I started out the week with a documentary crew coming out here to do an interview on the early
days of the internet and the era of dial-up BBSs and the like.
As part of the presentation, I pulled my very first modem ("awwwww") out of mothballs and set it
up with a dumb terminal to re-create the circa-1980 internet experience for the documentary. I didn't
have any dumb terminals that were nearly that old and still functioning, but I'm hoping my flagrant use
of a piece of equipment from the 1990s wouldn't utterly destroy the audience's appreciation of the wonders
of dialing numbers by hand, squooshing the handset into the acoustic coupler's cups, and then enjoying
the treat of actual text oozing across the screen at 30 characters per second.
Yee-Haw! You know, if I threw together a few more exciting setups like this, I could turn it into a theme
Sure, maybe some of them wouldn't be quite as exciting as the top rides at Disneyland, but I'm pretty sure
I could made "300 baud dial-up" cheaper than "Space Mountain." I think it would all work out, just as
soon as I can get a few poorly-paid attendants to dress up in giant plush costumes that look like
computer components with legs and white gloves. I'll keep you posted.
my very first modem, still working as well as ever
On the other end of the line--that would be the server room in the basement--I'd set up a program
to simulate one of the BBSs I'd used back in the early 80's. One that, if memory serves, never supported speeds
above 300 baud, messages longer than ten lines, or lower-case letters.
But compared to the formerly ubiquitous Teletype Model 10's I'd used before then, that was still pretty luxurious and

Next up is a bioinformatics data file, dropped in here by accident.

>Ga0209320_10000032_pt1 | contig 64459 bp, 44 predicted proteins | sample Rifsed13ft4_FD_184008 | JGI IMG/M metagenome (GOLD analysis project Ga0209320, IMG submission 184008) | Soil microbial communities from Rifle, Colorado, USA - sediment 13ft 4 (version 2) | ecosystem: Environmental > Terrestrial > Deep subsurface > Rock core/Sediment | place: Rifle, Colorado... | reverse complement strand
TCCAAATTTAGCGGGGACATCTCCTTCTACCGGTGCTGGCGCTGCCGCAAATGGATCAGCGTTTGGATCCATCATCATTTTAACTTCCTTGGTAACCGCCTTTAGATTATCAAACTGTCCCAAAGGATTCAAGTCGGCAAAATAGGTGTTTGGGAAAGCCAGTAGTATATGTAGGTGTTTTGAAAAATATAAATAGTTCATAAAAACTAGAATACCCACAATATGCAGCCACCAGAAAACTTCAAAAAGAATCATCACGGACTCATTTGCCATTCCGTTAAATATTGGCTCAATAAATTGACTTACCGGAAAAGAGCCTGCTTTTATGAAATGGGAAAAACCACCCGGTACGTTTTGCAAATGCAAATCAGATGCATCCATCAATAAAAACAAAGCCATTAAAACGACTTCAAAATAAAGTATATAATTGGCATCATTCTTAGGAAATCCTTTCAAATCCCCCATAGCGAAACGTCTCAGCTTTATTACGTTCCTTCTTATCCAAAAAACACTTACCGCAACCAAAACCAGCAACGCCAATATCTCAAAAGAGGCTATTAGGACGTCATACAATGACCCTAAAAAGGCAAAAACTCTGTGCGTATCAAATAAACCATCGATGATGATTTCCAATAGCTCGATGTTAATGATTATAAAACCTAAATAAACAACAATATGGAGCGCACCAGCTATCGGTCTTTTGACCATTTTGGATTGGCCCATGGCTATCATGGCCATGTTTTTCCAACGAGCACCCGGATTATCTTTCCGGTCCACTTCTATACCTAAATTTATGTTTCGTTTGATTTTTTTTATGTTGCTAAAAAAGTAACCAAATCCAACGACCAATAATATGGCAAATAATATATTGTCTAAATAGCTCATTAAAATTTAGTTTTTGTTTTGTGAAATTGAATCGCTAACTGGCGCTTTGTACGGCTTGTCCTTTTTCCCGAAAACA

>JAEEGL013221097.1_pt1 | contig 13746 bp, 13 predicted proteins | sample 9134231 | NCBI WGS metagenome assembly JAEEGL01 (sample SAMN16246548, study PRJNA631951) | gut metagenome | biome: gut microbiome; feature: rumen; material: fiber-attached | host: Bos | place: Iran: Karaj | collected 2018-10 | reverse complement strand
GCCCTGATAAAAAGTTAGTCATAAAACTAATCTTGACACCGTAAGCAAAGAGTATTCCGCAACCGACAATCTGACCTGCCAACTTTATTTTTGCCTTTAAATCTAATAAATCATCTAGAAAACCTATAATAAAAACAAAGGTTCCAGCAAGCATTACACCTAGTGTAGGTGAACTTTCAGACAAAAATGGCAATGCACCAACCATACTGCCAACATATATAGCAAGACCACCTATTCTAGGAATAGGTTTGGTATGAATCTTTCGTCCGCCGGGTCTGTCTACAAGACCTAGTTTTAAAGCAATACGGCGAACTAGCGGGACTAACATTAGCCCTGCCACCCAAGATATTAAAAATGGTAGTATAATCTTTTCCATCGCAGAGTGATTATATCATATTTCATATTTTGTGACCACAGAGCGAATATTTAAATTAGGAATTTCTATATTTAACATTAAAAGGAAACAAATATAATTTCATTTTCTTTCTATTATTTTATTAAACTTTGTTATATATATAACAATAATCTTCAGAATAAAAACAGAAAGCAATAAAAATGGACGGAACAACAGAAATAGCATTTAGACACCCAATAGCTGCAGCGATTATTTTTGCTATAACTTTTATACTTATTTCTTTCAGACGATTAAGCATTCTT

thirty characters per second was practically blazing. Bear in mind, too, back then the most common dumb terminal was
the ADM-3a, whose standard configuration was upper-case only and supported just
twelve lines of text. Twenty-four lines and lower-case letters were both upgrades that cost more than an entire
new computer does today.
How things change. Nowadays any piece of computer equipment you can buy supports both upper and lower case
letters--it's just the people *using* the equipment who don't. I don't know how much the upgrade to
fix that costs. Or where you would stick the screwdriver when it came to installing it.
Isn't it scary that I remember all these details off the top of my head and didn't look any of it up or even have to
pause to think a moment?
It's also a bit scary to think that my little recreation of the early days of the internet used equipment older than
about 50% of the population currently on the net.
If not for the fact that I'd started programming before birth (which was kind of uncomfortable for my mother,
but I think it was better than taking up ice-skating), this kind of thing would make me feel old.
In any event, it was pretty cool to be part of a documentary and flattering to have people not only sit still
and listen to me babble about obsolete computer hardware, but actually fly out here from California for
the experience. The program should be out sometime in the first half of next year, and I'll be sure to keep
you updated when I hear more about when and where it'll be showing.